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tion, are not wanted: he must appeal to the sympathies of human , nature, and whatever is not founded in these, is foreign to his purpose. He does not create, he can only imitate or echo back the public sentiment. His object is to call up the feelings of the human breast; but he cannot call up what is not already there, The first duty of an orator is to be understood by every one; but it is evident that what all can understand, is not in itself difficult of comprehension. He cannot add any thing to the materials afforded him by the knowledge and experience of others.
Lord Chatham, in his speeches, was neither philosopher nor poet. As to the latter, the difference between poetry and eloquence I take to be this: that the object of the one is to delight the imagination, that of the other to impel the will. The one ought to enrich and feed the mind itself with tenderness and beauty, the other furnishes it with motives of action. The one seeks to give immediate pleasure, to make the mind dwell with rapture on its own workings-it is to itself "both end and use :" the other endeavours to call up such images as will produce the strongest effect upon the mind, and makes use of the passions only as instruments to attain a particular purpose. The poet lulls and soothes the mind into a forgetfulness of itself, and "laps it in Elysium :" the orator strives to awaken it to a sense of its real interests, and to make it feel the necessity of taking the most effectual means for securing them. The one dwells in an ideal world; the other is only conversant about realities. Hence poetry must be more ornamented, must be richer and fuller and more delicate, because it is at liberty to select whatever images are naturally most beautiful, and likely to give most pleasure; whereas the orator is confined to particular facts, which he may adorn as well as he can, and make the most of, but which he cannot strain beyond a certain point without running into extravagance and affectation, and losing his end. However, from the very nature of the case, the orator is allowed a greater latitude, and is compelled to make use of harsher and more abrupt combinations in the decoration of his subject; for his art is an attempt to reconcile beauty and deformity together: on the contrary, the materials of poetry, which are chosen at pleasure, are in themselves beautiful, and naturally combine with whatever else is beautiful. Grace and harmony are therefore essential to poetry, because they naturally arise out of the subject; but whatever adds to the effect, whatever tends to strengthen the idea or give energy to the mind, is of the nature of eloquence. The orator is only concerned to give a tone of masculine firmness to the will, to brace the sinews and muscles of the mind; not to delight our nervous sensibilities, or soften the mind into voluptuous indolence. The flowery and sentimental style is of all others the most intolerable in a speaker. I shall only add on this subject, that modesty, impartiality and candour, are not the virtues of a public speaker. He must be confident, inflexible,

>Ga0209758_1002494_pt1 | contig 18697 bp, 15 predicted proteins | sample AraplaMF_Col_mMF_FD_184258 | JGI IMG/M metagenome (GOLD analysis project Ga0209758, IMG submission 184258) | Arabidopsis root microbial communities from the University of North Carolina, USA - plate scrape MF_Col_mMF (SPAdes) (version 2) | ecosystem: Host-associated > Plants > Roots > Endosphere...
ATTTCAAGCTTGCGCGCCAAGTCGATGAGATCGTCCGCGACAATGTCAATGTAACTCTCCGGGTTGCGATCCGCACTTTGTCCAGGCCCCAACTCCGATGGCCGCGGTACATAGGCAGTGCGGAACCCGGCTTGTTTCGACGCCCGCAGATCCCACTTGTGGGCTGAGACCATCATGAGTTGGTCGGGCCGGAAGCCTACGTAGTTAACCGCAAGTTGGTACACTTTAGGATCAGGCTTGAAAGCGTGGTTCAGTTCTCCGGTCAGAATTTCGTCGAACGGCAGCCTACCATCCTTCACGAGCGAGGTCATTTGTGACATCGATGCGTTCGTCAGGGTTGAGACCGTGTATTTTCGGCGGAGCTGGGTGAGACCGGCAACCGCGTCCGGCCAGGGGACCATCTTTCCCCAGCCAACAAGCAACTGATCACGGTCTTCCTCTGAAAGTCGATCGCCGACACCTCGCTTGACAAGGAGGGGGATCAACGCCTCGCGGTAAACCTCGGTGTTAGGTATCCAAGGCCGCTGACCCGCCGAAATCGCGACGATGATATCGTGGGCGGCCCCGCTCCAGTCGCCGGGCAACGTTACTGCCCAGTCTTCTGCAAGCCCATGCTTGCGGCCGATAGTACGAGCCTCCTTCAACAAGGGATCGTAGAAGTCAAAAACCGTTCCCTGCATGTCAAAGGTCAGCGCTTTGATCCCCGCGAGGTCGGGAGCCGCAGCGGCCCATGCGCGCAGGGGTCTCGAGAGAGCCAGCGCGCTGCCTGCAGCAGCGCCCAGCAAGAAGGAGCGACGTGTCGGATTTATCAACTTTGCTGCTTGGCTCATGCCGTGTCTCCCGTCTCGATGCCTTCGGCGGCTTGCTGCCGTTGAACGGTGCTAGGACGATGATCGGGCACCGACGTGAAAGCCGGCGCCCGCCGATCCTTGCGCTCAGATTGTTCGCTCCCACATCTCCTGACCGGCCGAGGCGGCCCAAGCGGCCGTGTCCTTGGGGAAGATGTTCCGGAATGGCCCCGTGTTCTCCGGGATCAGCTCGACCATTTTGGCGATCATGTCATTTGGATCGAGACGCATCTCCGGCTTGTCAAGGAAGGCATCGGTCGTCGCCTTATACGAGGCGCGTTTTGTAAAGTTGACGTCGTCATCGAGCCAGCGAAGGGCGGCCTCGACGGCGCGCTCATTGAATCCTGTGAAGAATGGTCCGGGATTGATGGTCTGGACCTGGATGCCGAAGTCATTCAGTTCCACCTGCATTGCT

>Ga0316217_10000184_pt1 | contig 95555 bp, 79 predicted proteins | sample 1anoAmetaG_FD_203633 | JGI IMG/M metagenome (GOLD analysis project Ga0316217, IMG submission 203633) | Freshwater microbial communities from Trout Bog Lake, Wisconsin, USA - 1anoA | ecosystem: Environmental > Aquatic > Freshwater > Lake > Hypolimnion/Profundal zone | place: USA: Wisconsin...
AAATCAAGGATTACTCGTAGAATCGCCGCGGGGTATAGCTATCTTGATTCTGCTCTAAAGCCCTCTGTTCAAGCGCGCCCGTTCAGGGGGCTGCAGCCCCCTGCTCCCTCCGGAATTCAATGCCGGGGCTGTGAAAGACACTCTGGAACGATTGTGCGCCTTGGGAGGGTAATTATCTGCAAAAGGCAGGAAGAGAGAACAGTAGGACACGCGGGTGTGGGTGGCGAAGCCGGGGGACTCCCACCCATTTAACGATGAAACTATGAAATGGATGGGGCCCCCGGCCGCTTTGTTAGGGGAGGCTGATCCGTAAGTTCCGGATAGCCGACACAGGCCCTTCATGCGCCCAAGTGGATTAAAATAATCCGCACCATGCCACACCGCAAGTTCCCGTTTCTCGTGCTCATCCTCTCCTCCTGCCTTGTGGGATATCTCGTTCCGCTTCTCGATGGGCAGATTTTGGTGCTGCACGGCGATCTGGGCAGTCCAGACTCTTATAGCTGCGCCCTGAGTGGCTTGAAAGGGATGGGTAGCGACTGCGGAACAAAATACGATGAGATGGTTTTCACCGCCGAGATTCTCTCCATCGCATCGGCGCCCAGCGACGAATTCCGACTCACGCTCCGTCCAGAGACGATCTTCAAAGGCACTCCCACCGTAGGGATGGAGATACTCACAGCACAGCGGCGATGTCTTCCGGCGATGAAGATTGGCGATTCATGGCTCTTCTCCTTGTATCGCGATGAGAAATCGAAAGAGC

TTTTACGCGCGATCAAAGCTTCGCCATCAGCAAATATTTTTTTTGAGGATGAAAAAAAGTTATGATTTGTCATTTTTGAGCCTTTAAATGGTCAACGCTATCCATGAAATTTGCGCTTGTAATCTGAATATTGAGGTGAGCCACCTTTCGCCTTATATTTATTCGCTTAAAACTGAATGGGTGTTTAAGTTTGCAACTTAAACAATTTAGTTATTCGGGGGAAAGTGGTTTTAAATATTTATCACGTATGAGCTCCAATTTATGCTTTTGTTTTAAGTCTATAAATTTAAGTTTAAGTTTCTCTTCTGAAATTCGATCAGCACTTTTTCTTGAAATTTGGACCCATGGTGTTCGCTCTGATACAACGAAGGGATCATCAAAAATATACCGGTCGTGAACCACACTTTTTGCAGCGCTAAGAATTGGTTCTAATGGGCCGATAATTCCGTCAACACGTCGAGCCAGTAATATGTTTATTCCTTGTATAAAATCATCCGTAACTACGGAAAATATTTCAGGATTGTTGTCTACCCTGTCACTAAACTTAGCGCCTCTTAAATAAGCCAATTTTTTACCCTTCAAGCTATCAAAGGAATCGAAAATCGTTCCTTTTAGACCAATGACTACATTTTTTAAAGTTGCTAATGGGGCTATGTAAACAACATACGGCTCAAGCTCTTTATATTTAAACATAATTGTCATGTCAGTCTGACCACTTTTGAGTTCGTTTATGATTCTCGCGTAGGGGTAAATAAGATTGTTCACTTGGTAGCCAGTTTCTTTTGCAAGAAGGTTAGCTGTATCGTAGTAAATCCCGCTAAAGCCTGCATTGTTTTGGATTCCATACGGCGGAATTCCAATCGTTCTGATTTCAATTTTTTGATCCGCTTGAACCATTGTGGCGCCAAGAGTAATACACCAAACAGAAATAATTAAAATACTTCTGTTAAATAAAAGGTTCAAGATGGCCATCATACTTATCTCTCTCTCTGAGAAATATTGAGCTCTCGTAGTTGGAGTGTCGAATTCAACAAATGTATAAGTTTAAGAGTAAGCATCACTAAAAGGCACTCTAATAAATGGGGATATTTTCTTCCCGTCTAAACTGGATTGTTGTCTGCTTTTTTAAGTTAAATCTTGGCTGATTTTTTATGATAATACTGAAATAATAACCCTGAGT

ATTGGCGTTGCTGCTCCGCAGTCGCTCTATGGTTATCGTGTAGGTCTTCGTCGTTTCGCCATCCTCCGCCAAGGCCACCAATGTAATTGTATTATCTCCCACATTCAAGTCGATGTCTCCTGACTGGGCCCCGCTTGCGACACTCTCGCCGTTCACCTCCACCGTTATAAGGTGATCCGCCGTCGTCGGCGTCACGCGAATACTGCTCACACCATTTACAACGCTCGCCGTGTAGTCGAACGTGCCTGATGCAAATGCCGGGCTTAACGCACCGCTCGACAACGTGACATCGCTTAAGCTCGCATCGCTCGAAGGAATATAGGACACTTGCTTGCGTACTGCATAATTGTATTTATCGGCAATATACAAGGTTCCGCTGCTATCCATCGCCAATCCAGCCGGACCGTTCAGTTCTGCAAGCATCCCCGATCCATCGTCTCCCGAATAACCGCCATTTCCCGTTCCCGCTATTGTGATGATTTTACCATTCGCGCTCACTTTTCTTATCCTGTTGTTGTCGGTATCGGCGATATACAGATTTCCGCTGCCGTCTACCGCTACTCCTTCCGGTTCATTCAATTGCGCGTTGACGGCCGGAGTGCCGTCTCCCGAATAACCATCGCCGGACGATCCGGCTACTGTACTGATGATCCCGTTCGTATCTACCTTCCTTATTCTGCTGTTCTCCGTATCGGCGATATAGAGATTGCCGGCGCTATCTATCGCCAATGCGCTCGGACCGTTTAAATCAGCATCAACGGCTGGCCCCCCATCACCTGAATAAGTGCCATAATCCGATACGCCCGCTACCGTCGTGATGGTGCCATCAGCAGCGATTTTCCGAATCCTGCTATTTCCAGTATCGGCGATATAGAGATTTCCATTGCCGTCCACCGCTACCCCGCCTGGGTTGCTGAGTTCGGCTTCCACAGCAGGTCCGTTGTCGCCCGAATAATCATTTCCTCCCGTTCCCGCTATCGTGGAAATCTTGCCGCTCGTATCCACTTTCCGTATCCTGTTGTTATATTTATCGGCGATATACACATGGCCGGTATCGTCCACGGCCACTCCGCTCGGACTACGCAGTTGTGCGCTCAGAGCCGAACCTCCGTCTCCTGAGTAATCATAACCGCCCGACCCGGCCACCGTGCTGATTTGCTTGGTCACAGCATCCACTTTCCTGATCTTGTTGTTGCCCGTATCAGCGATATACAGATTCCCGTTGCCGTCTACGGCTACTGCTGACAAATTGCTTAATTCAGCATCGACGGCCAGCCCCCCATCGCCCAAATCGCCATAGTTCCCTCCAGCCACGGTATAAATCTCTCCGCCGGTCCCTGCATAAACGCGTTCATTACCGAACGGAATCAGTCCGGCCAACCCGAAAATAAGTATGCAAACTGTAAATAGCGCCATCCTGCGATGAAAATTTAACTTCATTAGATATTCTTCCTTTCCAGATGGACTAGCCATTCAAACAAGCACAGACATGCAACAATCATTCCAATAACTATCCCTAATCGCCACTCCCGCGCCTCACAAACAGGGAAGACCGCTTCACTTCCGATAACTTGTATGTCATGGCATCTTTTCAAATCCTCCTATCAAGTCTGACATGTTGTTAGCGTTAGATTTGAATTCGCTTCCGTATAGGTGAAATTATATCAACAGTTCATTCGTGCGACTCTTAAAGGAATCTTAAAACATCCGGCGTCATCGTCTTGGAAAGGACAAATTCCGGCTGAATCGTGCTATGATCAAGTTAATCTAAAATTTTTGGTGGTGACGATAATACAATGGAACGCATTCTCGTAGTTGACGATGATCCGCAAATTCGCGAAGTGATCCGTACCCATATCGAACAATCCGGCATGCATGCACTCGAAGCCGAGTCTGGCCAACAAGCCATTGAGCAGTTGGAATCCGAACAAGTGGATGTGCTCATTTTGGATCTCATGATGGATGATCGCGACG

uncontrolable, overcoming all opposition by his ardour and impetuosity. We do not command others by sympathy with them, but by power, by passion, by will. Calm inquiry, sober truth, and speculative indifference, will never carry any point. The passions are contagious; and we cannot contend against opposite passions with nothing but naked reason. Concessions to an enemy are clear loss: he will take advantage of them, but make us none in return. He will magnify the weak sides of our argument, but will be blind to whatever makes against himself. The multitude will always be inclined to side with that party, whose passions are the most inflamed, and whose prejudices are the most inveterate. Passion should therefore never be sacrificed to truth. It should indeed be governed by prudence, but it should yield nothing to reason, or principle. Fox was a reasoner, lord Chatham was an orator. Burke was both a reasoner, and a poet; and was therefore still farther removed from that conformity with the vulgar notions and mechanical feelings of makind, which will always be necessary to give a man the chief sway in a popular assembly.